LONDON — Big tech companies like Google and Facebook parent Meta would have to comply with tough British rules under a new digital watchdog aimed at giving consumers more choice online — or face the threat of big fines.
The United Kingdom government today outlined the powers it’s planning for its Digital Markets Unit, a regulator set up last year to take on the dominance of tech giants. It didn’t specify when the rules would take effect, saying only that legislation would come “in due course.”
Authorities in Britain and across Europe have been leading the global push to clamp down on tech companies amid rising concern about their outsized influence and harmful material proliferating on their platforms.
The new U.K. watchdog would enforce rules that make it easier for people to switch between iPhones and Android devices or between social media accounts without losing their data and messages.
The government’s digital department said smartphone users would get a wider choice of search engines and more control over how their data is used. Tech companies would have to warn small companies that do much of their business online about changes to algorithms that could affect their web traffic and revenue.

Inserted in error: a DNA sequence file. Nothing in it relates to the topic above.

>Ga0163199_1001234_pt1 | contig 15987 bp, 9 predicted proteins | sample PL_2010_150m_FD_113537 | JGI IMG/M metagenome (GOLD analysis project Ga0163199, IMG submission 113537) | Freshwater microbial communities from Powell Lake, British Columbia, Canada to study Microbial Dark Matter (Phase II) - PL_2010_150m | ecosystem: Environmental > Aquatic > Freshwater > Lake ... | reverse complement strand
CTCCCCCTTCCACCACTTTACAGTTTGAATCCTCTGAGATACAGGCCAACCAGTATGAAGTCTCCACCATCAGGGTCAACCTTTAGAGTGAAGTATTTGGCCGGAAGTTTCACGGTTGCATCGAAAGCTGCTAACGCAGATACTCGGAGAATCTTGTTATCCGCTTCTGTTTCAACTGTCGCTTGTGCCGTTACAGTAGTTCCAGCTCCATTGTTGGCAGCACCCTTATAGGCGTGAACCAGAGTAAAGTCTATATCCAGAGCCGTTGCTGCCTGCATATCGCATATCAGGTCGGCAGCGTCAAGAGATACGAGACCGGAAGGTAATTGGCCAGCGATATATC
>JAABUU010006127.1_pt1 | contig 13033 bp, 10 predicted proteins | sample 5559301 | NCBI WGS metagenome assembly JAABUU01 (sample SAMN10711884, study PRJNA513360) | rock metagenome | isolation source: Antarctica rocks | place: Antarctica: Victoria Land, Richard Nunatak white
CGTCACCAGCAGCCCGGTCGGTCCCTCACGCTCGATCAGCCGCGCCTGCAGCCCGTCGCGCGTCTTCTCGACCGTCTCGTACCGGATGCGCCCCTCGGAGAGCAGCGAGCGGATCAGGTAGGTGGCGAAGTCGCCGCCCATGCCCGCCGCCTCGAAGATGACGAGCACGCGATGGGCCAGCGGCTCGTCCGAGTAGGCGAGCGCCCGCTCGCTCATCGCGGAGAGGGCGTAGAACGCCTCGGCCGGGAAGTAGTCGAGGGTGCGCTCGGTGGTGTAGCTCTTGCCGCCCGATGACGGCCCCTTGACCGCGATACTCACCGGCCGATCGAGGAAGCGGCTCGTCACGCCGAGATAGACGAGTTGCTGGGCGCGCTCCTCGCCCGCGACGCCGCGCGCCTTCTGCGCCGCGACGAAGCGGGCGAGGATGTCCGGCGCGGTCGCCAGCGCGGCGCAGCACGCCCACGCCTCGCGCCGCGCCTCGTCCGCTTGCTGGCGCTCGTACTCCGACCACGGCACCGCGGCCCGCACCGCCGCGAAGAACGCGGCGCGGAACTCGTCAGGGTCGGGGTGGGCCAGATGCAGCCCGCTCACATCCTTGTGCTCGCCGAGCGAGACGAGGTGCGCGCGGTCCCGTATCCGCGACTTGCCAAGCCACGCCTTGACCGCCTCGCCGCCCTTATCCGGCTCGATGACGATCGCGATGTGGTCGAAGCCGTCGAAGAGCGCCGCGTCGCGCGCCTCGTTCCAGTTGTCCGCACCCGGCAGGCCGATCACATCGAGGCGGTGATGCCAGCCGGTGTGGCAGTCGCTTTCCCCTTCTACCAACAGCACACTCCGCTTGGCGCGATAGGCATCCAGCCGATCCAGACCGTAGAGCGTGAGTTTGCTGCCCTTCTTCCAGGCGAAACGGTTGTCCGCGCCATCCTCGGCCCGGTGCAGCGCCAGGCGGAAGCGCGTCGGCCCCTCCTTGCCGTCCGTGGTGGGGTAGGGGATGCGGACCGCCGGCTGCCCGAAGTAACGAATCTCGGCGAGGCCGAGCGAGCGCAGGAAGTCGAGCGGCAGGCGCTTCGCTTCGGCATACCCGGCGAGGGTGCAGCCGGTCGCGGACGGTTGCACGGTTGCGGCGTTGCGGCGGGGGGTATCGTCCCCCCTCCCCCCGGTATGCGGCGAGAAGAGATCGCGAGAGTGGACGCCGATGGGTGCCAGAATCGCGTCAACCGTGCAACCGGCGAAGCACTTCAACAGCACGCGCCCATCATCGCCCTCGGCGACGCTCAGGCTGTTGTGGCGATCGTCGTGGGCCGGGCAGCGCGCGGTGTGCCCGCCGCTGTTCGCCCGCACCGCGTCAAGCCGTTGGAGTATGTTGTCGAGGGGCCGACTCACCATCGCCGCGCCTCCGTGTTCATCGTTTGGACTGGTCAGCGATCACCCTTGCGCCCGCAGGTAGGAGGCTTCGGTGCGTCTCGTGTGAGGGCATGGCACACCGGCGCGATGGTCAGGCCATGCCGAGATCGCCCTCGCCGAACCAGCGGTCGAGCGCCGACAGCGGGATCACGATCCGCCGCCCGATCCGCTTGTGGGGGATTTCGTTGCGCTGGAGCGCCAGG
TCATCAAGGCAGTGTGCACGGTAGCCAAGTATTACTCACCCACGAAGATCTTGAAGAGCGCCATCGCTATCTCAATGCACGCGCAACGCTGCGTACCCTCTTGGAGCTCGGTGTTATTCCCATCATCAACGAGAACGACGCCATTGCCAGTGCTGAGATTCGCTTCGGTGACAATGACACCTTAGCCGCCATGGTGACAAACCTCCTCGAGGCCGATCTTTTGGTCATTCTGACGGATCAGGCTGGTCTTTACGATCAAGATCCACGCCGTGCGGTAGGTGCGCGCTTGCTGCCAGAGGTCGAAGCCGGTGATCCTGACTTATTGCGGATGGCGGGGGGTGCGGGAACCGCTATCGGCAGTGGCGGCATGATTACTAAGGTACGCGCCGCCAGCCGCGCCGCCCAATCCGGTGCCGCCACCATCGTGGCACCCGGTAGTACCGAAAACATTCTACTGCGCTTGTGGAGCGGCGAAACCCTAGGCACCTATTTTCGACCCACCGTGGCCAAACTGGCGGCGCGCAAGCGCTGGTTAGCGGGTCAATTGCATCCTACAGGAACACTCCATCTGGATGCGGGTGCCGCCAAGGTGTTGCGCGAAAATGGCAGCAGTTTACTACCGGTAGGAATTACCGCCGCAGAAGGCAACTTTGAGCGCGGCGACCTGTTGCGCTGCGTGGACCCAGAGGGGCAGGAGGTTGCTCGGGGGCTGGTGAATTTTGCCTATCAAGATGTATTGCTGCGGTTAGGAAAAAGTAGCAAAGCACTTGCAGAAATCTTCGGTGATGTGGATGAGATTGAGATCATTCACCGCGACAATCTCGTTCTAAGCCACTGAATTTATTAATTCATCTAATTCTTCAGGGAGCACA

The watchdog also would get the power to solve pricing disputes between online platforms and news publishers to ensure media companies get paid fairly for their content, the government said.
Tech companies would face fines worth up to 10% of their annual global revenue for breaking the rules, which for the biggest companies would amount to billions of dollars.
Google and Meta did not respond immediately to requests for comment.
The U.K. rules are on top of a separate online safety law that is in the works, which would give users more power to block anonymous trolls and step up requirements for digital platforms to take down illegal material like posts involving child sexual abuse or terrorism.
The European Union has similar laws in the pipeline. The 27-nation bloc’s Digital Services Act will require big tech companies to police their platforms more strictly for harmful or illegal content and services, while its Digital Markets Act is aimed at reining in online “gatekeepers.” Both threaten big fines for violations.